Vertical transmission of bacterial endosymbionts is accompanied by virtually irreversible gene loss that results in a progressive reduction in genome size. While the evolutionary processes of genome reduction have been well described in some terrestrial symbioses, they are less understood inmarine systems where vertical transmission is rarely observed. The association between deep-sea vesicomyid clams and chemosynthetic Gammaproteobacteria is one example of maternally inherited symbioses in the ocean. Here, we assessed the contributions of drift, recombination and selection to genome evolution in two extant vesicomyid symbiont clades by comparing 15 representative symbiont genomes (1.017-1.586 Mb) to those of closely related bacteria and the hosts' mitochondria. Our analyses suggest that drift is a significant force driving genome evolution in vesicomyid symbionts, though selection and interspecific recombination appear to be critical formaintaining symbiont functional integrity and creating divergent patterns of gene conservation. Notably, the two symbiont clades possess putative functional differences in sulfide physiology, anaerobic respiration and dependency on environmental vitamin B12, which probably reflect adaptations to different ecological habitats available to each symbiont group. Overall, these results contribute to our understanding of the eco-evolutionary processes shaping reductive genome evolution in vertically transmitted symbioses.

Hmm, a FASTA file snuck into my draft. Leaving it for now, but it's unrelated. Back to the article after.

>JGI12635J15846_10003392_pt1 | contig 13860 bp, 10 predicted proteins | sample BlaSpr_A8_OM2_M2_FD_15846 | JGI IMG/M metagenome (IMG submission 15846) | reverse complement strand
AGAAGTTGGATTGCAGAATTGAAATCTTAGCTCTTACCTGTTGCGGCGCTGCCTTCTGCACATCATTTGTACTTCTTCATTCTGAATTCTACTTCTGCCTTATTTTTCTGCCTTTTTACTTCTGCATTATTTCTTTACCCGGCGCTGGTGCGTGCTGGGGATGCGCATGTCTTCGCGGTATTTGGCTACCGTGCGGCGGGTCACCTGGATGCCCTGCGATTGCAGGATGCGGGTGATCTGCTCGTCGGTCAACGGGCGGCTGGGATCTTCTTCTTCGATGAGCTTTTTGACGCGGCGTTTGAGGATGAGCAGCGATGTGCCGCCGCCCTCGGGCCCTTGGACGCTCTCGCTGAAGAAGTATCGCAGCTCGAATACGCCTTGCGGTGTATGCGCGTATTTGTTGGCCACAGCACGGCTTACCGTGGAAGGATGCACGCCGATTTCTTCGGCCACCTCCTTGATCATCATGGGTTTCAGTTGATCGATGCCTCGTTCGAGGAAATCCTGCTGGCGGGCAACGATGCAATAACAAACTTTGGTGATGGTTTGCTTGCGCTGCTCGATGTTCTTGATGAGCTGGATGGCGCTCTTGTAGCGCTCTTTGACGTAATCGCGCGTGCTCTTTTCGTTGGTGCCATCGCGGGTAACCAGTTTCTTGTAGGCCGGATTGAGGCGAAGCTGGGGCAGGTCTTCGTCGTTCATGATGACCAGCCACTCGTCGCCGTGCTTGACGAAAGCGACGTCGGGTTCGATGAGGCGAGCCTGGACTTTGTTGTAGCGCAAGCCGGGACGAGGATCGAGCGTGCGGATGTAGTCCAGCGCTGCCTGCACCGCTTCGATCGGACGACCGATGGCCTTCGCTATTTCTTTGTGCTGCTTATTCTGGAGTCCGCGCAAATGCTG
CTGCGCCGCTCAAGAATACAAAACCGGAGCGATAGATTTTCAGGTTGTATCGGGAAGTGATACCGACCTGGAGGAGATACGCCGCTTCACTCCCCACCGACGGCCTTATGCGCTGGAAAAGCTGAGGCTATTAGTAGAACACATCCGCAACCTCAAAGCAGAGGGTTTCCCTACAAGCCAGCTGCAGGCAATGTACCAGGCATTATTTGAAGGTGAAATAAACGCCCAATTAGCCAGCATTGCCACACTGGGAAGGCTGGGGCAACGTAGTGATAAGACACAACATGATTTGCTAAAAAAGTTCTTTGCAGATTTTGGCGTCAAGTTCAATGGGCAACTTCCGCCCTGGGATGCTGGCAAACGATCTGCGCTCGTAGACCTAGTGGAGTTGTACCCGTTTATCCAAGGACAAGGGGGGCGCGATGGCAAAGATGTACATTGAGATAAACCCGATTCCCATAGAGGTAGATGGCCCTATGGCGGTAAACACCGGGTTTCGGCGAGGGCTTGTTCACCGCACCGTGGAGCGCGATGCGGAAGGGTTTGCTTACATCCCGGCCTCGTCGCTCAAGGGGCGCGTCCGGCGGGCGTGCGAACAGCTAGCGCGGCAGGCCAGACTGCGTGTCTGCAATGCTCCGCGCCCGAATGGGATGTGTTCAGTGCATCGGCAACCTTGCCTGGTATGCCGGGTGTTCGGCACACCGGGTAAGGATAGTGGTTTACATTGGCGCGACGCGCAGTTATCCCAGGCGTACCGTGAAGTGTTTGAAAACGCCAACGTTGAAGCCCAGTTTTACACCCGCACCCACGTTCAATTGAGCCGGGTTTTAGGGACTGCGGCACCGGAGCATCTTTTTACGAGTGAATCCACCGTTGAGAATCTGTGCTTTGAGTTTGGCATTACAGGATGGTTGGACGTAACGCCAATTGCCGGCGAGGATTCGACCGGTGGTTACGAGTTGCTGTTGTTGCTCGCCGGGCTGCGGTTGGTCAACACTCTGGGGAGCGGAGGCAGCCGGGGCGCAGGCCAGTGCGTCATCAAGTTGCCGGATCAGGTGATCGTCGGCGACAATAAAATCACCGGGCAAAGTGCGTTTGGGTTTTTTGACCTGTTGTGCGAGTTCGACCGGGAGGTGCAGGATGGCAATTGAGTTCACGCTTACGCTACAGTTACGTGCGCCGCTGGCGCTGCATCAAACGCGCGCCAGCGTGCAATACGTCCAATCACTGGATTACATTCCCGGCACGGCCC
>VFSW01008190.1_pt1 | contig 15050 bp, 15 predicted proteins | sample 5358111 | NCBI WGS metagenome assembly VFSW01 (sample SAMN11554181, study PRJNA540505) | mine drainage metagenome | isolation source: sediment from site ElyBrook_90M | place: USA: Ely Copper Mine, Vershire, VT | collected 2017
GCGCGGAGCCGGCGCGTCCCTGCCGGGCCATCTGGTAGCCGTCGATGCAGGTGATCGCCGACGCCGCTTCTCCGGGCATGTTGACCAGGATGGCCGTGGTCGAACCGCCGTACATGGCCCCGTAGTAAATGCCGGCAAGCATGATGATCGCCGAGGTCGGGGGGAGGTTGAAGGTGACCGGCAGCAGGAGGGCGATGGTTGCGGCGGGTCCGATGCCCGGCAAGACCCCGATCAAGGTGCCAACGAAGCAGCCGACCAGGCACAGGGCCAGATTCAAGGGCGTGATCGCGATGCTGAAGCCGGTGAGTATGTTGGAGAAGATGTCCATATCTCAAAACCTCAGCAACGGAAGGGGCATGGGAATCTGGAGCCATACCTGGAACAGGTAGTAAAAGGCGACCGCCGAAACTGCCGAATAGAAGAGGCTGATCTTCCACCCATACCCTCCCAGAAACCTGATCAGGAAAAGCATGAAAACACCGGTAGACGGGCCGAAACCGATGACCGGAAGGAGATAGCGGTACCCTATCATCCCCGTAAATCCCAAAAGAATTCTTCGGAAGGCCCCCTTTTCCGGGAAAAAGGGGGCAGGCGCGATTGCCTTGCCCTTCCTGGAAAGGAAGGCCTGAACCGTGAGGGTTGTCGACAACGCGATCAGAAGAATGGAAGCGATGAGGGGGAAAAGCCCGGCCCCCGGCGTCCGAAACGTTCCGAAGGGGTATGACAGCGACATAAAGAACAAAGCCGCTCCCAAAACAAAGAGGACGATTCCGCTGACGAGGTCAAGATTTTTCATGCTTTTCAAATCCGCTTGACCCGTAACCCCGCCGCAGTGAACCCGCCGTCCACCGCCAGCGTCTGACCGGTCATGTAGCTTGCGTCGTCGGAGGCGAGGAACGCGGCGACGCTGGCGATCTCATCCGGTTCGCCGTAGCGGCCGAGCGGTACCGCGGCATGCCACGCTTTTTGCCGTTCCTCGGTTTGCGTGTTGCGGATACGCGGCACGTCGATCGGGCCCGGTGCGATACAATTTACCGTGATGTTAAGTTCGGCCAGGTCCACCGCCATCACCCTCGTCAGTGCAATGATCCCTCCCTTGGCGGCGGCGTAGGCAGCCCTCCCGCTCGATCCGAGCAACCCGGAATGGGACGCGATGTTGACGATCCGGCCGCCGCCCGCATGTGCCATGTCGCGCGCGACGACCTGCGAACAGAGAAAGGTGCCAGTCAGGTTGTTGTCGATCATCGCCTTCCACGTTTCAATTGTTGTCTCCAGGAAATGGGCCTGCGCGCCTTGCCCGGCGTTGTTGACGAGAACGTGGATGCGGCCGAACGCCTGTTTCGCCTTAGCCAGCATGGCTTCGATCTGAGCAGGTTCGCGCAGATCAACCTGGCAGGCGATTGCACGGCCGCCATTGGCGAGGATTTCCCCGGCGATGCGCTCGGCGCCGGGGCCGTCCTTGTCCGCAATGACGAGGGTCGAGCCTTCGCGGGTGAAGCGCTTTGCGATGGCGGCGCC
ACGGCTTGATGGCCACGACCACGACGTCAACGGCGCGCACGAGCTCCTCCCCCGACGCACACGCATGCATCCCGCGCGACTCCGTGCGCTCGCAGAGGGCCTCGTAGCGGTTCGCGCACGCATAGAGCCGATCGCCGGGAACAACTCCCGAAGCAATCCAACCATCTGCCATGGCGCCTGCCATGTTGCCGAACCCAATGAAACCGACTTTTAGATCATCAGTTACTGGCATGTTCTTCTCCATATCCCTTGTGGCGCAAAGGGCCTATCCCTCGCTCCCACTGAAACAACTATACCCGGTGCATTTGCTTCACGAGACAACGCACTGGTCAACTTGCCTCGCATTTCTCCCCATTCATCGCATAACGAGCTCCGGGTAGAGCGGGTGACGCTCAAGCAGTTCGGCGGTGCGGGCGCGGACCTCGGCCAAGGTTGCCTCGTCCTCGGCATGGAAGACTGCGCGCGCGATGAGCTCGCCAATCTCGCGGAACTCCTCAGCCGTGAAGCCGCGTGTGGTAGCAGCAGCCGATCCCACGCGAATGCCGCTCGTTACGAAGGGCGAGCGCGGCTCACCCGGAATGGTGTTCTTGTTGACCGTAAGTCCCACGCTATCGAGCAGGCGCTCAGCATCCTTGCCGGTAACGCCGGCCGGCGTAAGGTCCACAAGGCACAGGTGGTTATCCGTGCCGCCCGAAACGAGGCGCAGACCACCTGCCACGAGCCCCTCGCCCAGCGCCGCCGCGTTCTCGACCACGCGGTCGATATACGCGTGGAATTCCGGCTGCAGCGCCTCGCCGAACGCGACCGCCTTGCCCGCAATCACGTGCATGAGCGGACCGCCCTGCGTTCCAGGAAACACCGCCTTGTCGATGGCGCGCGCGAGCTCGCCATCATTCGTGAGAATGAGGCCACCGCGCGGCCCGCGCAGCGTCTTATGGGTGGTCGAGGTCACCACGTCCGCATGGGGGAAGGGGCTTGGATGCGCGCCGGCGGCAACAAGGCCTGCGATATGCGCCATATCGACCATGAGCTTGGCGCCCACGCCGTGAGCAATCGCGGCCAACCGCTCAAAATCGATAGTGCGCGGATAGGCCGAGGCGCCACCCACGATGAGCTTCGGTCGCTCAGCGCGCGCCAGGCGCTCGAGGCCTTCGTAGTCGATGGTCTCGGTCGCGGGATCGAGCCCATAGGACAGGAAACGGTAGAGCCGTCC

|Journal||Proceedings of the Royal Society B: Biological Sciences|
|State||Published - 2022|
- niche partitioning
- reductive genome evolution